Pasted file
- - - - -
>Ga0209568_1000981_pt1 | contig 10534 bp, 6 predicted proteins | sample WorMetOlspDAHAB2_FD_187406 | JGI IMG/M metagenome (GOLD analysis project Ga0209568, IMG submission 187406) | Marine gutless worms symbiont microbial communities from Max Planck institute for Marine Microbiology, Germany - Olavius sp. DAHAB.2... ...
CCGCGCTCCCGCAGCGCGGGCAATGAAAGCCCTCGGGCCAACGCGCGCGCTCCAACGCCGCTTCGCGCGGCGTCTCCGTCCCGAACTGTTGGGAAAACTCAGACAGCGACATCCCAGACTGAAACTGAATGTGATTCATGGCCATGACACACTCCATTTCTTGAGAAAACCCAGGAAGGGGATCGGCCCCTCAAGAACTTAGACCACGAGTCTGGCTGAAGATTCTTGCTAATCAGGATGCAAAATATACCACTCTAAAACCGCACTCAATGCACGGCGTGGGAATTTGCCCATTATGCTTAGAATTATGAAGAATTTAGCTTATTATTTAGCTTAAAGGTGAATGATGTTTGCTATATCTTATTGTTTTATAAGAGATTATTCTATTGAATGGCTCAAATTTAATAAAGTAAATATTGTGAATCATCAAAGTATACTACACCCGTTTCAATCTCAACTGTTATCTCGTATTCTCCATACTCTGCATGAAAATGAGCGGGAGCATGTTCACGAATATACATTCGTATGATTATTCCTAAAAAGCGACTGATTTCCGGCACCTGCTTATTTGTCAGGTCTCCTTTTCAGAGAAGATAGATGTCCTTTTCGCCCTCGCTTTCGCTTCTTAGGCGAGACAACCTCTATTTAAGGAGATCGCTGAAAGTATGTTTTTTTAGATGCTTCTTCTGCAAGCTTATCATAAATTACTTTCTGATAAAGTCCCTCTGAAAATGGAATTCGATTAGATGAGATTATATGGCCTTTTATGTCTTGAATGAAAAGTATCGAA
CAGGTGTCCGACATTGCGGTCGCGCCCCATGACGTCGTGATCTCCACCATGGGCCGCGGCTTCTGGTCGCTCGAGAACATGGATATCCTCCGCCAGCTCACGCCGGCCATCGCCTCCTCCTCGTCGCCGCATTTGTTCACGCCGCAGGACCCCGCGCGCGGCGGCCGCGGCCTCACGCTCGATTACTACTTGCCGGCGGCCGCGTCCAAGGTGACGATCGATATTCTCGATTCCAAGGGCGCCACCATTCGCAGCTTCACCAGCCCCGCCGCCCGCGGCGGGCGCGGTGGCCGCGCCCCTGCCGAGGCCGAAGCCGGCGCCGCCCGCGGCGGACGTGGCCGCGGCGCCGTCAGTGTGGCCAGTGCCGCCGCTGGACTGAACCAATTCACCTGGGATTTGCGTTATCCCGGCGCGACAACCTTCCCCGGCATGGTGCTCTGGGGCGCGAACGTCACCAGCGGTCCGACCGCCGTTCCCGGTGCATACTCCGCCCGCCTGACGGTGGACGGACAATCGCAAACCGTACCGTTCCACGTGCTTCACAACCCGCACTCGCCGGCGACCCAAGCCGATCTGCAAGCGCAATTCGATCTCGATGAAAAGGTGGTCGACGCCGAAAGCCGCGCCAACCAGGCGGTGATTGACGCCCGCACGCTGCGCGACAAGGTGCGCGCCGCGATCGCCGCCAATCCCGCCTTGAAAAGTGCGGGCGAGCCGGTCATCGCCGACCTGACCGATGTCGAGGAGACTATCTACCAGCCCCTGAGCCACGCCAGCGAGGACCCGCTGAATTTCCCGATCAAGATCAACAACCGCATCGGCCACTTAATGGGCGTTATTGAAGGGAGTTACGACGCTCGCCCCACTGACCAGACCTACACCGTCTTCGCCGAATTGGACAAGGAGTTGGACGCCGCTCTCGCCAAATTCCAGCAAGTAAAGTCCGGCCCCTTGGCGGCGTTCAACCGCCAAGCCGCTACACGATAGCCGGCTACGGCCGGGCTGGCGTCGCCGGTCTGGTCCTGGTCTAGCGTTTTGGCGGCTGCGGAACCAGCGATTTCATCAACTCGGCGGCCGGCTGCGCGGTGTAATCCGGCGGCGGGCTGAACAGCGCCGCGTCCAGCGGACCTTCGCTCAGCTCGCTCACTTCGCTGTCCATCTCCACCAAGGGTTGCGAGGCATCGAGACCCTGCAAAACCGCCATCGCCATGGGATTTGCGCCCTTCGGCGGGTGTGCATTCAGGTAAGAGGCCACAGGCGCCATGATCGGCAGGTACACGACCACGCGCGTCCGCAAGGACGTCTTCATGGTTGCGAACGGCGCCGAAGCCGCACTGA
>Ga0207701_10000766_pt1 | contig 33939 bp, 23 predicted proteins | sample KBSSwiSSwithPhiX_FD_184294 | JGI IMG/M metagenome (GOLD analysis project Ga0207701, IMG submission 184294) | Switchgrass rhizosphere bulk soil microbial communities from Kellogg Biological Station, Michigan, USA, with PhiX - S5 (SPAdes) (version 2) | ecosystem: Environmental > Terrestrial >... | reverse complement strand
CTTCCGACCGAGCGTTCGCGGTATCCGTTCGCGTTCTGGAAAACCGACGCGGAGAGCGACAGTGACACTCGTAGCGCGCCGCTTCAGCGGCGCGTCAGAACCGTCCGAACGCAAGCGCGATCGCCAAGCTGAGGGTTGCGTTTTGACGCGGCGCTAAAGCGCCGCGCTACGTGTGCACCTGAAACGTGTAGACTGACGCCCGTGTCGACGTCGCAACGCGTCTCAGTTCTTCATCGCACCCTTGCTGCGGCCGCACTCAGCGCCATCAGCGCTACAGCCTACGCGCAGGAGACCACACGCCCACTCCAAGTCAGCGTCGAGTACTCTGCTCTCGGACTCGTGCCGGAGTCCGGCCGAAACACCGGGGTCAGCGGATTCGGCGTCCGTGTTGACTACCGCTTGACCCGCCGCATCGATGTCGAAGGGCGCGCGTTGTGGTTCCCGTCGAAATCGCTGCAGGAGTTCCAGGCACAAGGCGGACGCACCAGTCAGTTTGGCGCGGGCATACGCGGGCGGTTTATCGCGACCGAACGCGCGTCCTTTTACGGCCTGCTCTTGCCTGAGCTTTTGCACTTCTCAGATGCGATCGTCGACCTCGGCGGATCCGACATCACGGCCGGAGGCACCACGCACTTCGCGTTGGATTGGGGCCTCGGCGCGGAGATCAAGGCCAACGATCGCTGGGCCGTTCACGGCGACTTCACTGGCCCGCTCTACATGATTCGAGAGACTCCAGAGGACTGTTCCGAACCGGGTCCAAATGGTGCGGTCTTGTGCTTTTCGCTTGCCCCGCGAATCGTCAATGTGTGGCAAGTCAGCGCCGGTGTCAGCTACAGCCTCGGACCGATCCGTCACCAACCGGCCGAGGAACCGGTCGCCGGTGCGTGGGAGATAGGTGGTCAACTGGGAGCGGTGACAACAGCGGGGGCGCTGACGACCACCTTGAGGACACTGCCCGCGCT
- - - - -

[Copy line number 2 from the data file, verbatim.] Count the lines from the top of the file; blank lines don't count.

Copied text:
CCGCGCTCCCGCAGCGCGGGCAATGAAAGCCCTCGGGCCAACGCGCGCGCTCCAACGCCGCTTCGCGCGGCGTCTCCGTCCCGAACTGTTGGGAAAACTCAGACAGCGACATCCCAGACTGAAACTGAATGTGATTCATGGCCATGACACACTCCATTTCTTGAGAAAACCCAGGAAGGGGATCGGCCCCTCAAGAACTTAGACCACGAGTCTGGCTGAAGATTCTTGCTAATCAGGATGCAAAATATACCACTCTAAAACCGCACTCAATGCACGGCGTGGGAATTTGCCCATTATGCTTAGAATTATGAAGAATTTAGCTTATTATTTAGCTTAAAGGTGAATGATGTTTGCTATATCTTATTGTTTTATAAGAGATTATTCTATTGAATGGCTCAAATTTAATAAAGTAAATATTGTGAATCATCAAAGTATACTACACCCGTTTCAATCTCAACTGTTATCTCGTATTCTCCATACTCTGCATGAAAATGAGCGGGAGCATGTTCACGAATATACATTCGTATGATTATTCCTAAAAAGCGACTGATTTCCGGCACCTGCTTATTTGTCAGGTCTCCTTTTCAGAGAAGATAGATGTCCTTTTCGCCCTCGCTTTCGCTTCTTAGGCGAGACAACCTCTATTTAAGGAGATCGCTGAAAGTATGTTTTTTTAGATGCTTCTTCTGCAAGCTTATCATAAATTACTTTCTGATAAAGTCCCTCTGAAAATGGAATTCGATTAGATGAGATTATATGGCCTTTTATGTCTTGAATGAAAAGTATCGAA